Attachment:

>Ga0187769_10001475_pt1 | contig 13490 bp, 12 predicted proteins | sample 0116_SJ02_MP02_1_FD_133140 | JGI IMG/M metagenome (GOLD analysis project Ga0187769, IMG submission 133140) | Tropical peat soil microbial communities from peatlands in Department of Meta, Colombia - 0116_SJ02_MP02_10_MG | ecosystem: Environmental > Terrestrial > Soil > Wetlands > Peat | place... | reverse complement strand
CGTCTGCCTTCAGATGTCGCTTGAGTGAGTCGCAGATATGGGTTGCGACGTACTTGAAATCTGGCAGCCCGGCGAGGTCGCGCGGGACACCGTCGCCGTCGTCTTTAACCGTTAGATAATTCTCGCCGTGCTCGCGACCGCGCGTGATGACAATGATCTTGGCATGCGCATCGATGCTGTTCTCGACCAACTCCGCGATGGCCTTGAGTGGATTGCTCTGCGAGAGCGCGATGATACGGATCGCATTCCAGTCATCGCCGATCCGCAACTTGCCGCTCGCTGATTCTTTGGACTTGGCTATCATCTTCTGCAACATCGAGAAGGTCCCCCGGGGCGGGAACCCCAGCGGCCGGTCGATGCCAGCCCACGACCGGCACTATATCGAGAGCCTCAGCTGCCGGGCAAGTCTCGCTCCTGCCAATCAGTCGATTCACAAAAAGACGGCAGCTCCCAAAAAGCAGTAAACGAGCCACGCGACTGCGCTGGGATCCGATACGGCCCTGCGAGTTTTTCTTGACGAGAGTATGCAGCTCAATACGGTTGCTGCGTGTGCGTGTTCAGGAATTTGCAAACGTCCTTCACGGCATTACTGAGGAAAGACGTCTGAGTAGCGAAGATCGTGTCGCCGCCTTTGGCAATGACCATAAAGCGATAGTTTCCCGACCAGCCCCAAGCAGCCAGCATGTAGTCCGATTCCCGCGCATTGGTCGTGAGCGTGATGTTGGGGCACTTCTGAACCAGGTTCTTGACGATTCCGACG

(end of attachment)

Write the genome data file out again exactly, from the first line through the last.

>Ga0187769_10001475_pt1 | contig 13490 bp, 12 predicted proteins | sample 0116_SJ02_MP02_1_FD_133140 | JGI IMG/M metagenome (GOLD analysis project Ga0187769, IMG submission 133140) | Tropical peat soil microbial communities from peatlands in Department of Meta, Colombia - 0116_SJ02_MP02_10_MG | ecosystem: Environmental > Terrestrial > Soil > Wetlands > Peat | place... | reverse complement strand
CGTCTGCCTTCAGATGTCGCTTGAGTGAGTCGCAGATATGGGTTGCGACGTACTTGAAATCTGGCAGCCCGGCGAGGTCGCGCGGGACACCGTCGCCGTCGTCTTTAACCGTTAGATAATTCTCGCCGTGCTCGCGACCGCGCGTGATGACAATGATCTTGGCATGCGCATCGATGCTGTTCTCGACCAACTCCGCGATGGCCTTGAGTGGATTGCTCTGCGAGAGCGCGATGATACGGATCGCATTCCAGTCATCGCCGATCCGCAACTTGCCGCTCGCTGATTCTTTGGACTTGGCTATCATCTTCTGCAACATCGAGAAGGTCCCCCGGGGCGGGAACCCCAGCGGCCGGTCGATGCCAGCCCACGACCGGCACTATATCGAGAGCCTCAGCTGCCGGGCAAGTCTCGCTCCTGCCAATCAGTCGATTCACAAAAAGACGGCAGCTCCCAAAAAGCAGTAAACGAGCCACGCGACTGCGCTGGGATCCGATACGGCCCTGCGAGTTTTTCTTGACGAGAGTATGCAGCTCAATACGGTTGCTGCGTGTGCGTGTTCAGGAATTTGCAAACGTCCTTCACGGCATTACTGAGGAAAGACGTCTGAGTAGCGAAGATCGTGTCGCCGCCTTTGGCAATGACCATAAAGCGATAGTTTCCCGACCAGCCCCAAGCAGCCAGCATGTAGTCCGATTCCCGCGCATTGGTCGTGAGCGTGATGTTGGGGCACTTCTGAACCAGGTTCTTGACGATTCCGACG